The doomsayers and naysayers are hopping all over the weekend’s box-office numbers, declaring that the franchise is dead for the foreseeable future. I hope not. And I hope that the producers aren’t paying any attention to the people who are blathering that the movie bombed because of the star. Momoa is fine. It’s the ridiculous, cliched script that did this thing in. That and putting out an R-rated movie at the end of August. Shelly and I went to a Saturday afternoon show, and there were only about fifteen people in the theater. (At least three of whom could not contain their addictions to their phones, and had to be Sternly Admonished. Three words to remember, folks, it isn’t hard: Turn It OFF.) I agree with Fred Malmberg of Paradox that Conan should be R, for the violence if nothing else, but that is very problematic these days if you want to get butts in seats.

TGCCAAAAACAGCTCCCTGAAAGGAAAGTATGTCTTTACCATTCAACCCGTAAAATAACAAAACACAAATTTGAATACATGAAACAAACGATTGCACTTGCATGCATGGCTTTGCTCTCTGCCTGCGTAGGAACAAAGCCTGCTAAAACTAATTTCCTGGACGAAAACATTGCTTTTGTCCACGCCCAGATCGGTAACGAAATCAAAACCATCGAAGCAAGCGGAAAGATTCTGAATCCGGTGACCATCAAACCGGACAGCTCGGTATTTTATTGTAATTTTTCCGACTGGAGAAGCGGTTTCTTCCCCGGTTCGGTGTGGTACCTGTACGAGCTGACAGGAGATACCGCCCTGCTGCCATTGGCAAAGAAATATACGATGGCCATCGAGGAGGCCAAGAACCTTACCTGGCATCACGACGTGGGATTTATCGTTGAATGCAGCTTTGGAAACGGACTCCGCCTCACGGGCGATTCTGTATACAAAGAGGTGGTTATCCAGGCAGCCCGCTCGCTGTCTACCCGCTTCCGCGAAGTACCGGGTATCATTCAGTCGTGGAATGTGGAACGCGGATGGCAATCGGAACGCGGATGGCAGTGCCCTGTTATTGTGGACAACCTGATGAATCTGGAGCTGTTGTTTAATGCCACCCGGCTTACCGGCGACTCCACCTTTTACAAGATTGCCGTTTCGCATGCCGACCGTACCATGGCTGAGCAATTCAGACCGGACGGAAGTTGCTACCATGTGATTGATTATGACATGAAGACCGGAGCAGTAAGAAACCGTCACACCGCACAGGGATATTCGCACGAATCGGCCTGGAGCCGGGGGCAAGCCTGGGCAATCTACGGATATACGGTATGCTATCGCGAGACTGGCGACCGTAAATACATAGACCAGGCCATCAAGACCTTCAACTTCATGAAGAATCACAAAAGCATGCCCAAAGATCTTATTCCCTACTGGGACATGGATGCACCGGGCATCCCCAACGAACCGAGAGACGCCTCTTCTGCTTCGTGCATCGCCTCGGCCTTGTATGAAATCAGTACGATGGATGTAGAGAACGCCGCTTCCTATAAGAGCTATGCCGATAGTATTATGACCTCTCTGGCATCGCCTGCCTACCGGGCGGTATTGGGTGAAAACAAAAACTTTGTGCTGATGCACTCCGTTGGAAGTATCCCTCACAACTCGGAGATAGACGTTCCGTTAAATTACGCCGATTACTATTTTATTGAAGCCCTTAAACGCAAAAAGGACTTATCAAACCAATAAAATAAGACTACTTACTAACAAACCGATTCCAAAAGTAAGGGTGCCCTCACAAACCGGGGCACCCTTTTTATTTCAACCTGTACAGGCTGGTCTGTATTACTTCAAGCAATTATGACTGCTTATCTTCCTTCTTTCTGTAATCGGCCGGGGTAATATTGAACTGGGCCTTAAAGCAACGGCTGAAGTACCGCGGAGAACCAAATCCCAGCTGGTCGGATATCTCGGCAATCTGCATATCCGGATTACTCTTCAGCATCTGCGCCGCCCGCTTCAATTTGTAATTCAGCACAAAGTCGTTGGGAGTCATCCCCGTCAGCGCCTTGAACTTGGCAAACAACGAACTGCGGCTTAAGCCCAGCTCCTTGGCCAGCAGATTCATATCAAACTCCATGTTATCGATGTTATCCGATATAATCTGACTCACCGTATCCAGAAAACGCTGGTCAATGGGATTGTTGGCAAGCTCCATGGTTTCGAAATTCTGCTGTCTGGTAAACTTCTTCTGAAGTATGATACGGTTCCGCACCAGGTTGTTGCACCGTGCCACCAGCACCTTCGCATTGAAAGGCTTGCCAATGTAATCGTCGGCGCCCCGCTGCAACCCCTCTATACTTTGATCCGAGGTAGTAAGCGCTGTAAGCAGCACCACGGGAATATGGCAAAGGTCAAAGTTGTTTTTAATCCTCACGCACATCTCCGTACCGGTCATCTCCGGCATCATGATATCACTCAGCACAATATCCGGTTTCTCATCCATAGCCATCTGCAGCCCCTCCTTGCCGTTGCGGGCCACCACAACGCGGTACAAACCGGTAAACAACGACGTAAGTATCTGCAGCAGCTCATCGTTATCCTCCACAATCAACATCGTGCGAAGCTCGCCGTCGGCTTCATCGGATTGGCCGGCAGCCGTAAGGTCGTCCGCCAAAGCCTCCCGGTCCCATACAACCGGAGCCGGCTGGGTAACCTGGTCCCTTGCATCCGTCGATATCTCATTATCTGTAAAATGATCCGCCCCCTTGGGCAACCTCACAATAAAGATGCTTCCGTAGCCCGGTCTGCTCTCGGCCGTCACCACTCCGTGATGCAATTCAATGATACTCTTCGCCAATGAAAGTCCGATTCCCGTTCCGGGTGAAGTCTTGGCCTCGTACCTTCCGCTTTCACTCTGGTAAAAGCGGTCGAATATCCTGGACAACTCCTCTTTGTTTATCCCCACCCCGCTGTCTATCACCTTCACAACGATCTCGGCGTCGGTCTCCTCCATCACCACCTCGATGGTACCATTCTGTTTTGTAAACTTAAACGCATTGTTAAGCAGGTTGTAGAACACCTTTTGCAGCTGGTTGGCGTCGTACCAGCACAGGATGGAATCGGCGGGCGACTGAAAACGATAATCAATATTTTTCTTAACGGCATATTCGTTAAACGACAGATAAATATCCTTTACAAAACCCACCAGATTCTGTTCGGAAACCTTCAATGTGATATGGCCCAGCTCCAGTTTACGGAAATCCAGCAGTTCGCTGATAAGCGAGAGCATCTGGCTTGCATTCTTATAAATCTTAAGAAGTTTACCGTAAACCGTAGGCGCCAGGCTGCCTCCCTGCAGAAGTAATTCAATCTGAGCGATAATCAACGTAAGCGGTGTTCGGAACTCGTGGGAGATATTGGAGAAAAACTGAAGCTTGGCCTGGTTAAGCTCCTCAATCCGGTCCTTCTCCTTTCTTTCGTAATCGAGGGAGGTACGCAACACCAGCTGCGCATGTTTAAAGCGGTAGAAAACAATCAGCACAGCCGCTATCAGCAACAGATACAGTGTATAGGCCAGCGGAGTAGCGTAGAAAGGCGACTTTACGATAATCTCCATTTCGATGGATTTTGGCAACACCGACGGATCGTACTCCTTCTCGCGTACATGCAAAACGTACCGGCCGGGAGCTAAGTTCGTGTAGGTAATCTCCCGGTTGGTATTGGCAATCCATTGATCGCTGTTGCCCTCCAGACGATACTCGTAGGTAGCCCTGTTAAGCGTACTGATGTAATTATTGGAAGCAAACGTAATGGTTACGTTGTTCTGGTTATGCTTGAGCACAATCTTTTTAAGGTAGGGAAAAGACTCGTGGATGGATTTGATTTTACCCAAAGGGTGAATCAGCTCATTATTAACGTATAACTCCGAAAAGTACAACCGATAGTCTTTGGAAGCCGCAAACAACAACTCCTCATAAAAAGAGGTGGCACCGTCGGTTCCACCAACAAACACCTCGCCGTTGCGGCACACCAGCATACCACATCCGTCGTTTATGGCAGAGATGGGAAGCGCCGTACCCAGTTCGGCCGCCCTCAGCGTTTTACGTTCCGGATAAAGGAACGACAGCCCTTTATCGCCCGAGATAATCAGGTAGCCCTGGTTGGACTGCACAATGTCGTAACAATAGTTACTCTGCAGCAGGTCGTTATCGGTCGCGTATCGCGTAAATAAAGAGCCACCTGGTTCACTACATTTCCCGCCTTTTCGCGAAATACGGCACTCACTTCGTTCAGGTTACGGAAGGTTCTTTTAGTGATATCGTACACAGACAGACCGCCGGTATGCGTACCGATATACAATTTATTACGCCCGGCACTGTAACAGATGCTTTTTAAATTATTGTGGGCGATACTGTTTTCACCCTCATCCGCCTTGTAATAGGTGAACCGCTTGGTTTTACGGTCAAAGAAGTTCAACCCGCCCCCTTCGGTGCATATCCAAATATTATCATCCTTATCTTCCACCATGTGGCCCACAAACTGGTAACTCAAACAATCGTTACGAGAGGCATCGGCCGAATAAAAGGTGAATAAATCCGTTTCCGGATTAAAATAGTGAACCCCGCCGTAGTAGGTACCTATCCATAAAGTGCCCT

Anyway, I’m sorry to hear that the opening weekend is being called a disaster, and that it may mean that there won’t be any more Conan movies for the forseeable future. Because like I say, I think these guys could do it if they had a decent script to work from. I even think it could be done with a smaller budget, using less animation or sfx. Think “Beyond the Black River,” or “Red Nails.”
Robert E. Howard’s stories are still entertaining people 75 years after his death. Isn’t it about time to trust that a movie based on those stories would entertain people?
Anyway, those are some thoughts on the movie. I liked it. Shelly liked it (and she’s neither a comic nor Howard fan — her idea of a good movie usually involves subtitles). We’re not alone. It’s probably not for those REH fans who consider the comics to be beneath them, but for the rest of you, keep your expectations low, like mid-80s Marvel Conan low, and you should have a good time.
*Note: Thinking about it, maybe the Donnelly-Oppenheimer script was more like a story from the Chuck Dixon years of the Marvel comic. That enormous ship that Khalar Zym’s horde slowly and agonizingly haul overland to attack a mountaintop monastery can only have been the Nemedian Navy in action!